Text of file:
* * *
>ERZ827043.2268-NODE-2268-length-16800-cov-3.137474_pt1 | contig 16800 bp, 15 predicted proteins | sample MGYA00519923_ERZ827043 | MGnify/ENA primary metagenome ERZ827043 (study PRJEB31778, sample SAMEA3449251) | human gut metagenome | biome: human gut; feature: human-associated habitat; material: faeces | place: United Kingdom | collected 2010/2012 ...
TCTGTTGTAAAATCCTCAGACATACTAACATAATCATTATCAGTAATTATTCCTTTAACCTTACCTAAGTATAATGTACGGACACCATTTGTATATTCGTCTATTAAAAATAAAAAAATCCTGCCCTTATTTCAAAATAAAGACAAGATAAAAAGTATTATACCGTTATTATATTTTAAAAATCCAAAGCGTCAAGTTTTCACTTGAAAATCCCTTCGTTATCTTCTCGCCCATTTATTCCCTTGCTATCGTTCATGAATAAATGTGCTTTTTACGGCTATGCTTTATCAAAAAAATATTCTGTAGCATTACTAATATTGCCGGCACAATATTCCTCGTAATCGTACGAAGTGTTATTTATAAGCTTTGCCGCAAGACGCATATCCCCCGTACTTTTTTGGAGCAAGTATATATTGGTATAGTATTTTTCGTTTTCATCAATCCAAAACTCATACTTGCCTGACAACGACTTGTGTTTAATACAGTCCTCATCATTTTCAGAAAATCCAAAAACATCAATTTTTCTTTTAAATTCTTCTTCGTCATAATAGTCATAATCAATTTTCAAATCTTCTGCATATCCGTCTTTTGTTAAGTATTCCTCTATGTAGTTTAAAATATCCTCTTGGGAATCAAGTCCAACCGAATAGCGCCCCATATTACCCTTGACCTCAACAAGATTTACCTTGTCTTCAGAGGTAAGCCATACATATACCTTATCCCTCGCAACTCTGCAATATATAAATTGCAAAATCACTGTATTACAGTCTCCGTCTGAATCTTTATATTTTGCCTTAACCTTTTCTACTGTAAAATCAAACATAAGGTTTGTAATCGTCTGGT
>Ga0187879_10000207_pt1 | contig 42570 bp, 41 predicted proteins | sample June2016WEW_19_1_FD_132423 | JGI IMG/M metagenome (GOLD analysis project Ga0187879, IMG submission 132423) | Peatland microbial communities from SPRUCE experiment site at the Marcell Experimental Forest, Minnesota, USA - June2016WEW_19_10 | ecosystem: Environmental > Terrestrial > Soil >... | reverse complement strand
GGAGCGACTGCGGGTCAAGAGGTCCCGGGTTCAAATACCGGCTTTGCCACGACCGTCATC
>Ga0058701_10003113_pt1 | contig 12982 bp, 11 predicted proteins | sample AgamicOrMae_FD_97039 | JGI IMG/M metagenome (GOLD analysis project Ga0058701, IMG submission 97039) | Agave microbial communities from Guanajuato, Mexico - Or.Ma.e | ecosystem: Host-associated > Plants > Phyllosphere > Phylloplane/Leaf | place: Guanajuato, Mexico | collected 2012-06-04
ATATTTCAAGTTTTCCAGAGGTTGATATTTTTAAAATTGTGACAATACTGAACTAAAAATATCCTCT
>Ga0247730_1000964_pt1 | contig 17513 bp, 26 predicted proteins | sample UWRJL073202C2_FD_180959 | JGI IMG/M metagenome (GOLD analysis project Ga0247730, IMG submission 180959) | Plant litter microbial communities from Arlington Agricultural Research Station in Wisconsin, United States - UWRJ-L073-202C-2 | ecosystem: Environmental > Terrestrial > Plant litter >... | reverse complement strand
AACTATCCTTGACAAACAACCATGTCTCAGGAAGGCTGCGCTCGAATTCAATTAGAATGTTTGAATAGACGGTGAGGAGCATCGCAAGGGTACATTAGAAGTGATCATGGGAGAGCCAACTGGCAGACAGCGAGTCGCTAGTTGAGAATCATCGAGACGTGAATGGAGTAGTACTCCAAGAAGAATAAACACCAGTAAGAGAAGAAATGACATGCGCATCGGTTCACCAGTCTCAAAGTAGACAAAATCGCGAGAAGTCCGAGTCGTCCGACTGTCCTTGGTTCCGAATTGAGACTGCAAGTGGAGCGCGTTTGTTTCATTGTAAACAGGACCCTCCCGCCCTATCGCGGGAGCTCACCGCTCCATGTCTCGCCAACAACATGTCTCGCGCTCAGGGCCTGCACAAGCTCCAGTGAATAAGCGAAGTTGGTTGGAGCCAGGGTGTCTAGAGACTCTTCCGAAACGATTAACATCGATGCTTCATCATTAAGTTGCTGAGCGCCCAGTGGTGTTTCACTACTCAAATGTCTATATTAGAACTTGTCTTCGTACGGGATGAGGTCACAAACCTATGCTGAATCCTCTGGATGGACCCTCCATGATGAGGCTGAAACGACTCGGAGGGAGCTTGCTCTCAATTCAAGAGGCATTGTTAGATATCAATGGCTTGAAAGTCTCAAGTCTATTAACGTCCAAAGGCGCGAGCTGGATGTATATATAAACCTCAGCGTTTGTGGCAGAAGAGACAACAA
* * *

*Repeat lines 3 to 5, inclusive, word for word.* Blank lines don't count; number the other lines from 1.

>Ga0187879_10000207_pt1 | contig 42570 bp, 41 predicted proteins | sample June2016WEW_19_1_FD_132423 | JGI IMG/M metagenome (GOLD analysis project Ga0187879, IMG submission 132423) | Peatland microbial communities from SPRUCE experiment site at the Marcell Experimental Forest, Minnesota, USA - June2016WEW_19_10 | ecosystem: Environmental > Terrestrial > Soil >... | reverse complement strand
GGAGCGACTGCGGGTCAAGAGGTCCCGGGTTCAAATACCGGCTTTGCCACGACCGTCATC
>Ga0058701_10003113_pt1 | contig 12982 bp, 11 predicted proteins | sample AgamicOrMae_FD_97039 | JGI IMG/M metagenome (GOLD analysis project Ga0058701, IMG submission 97039) | Agave microbial communities from Guanajuato, Mexico - Or.Ma.e | ecosystem: Host-associated > Plants > Phyllosphere > Phylloplane/Leaf | place: Guanajuato, Mexico | collected 2012-06-04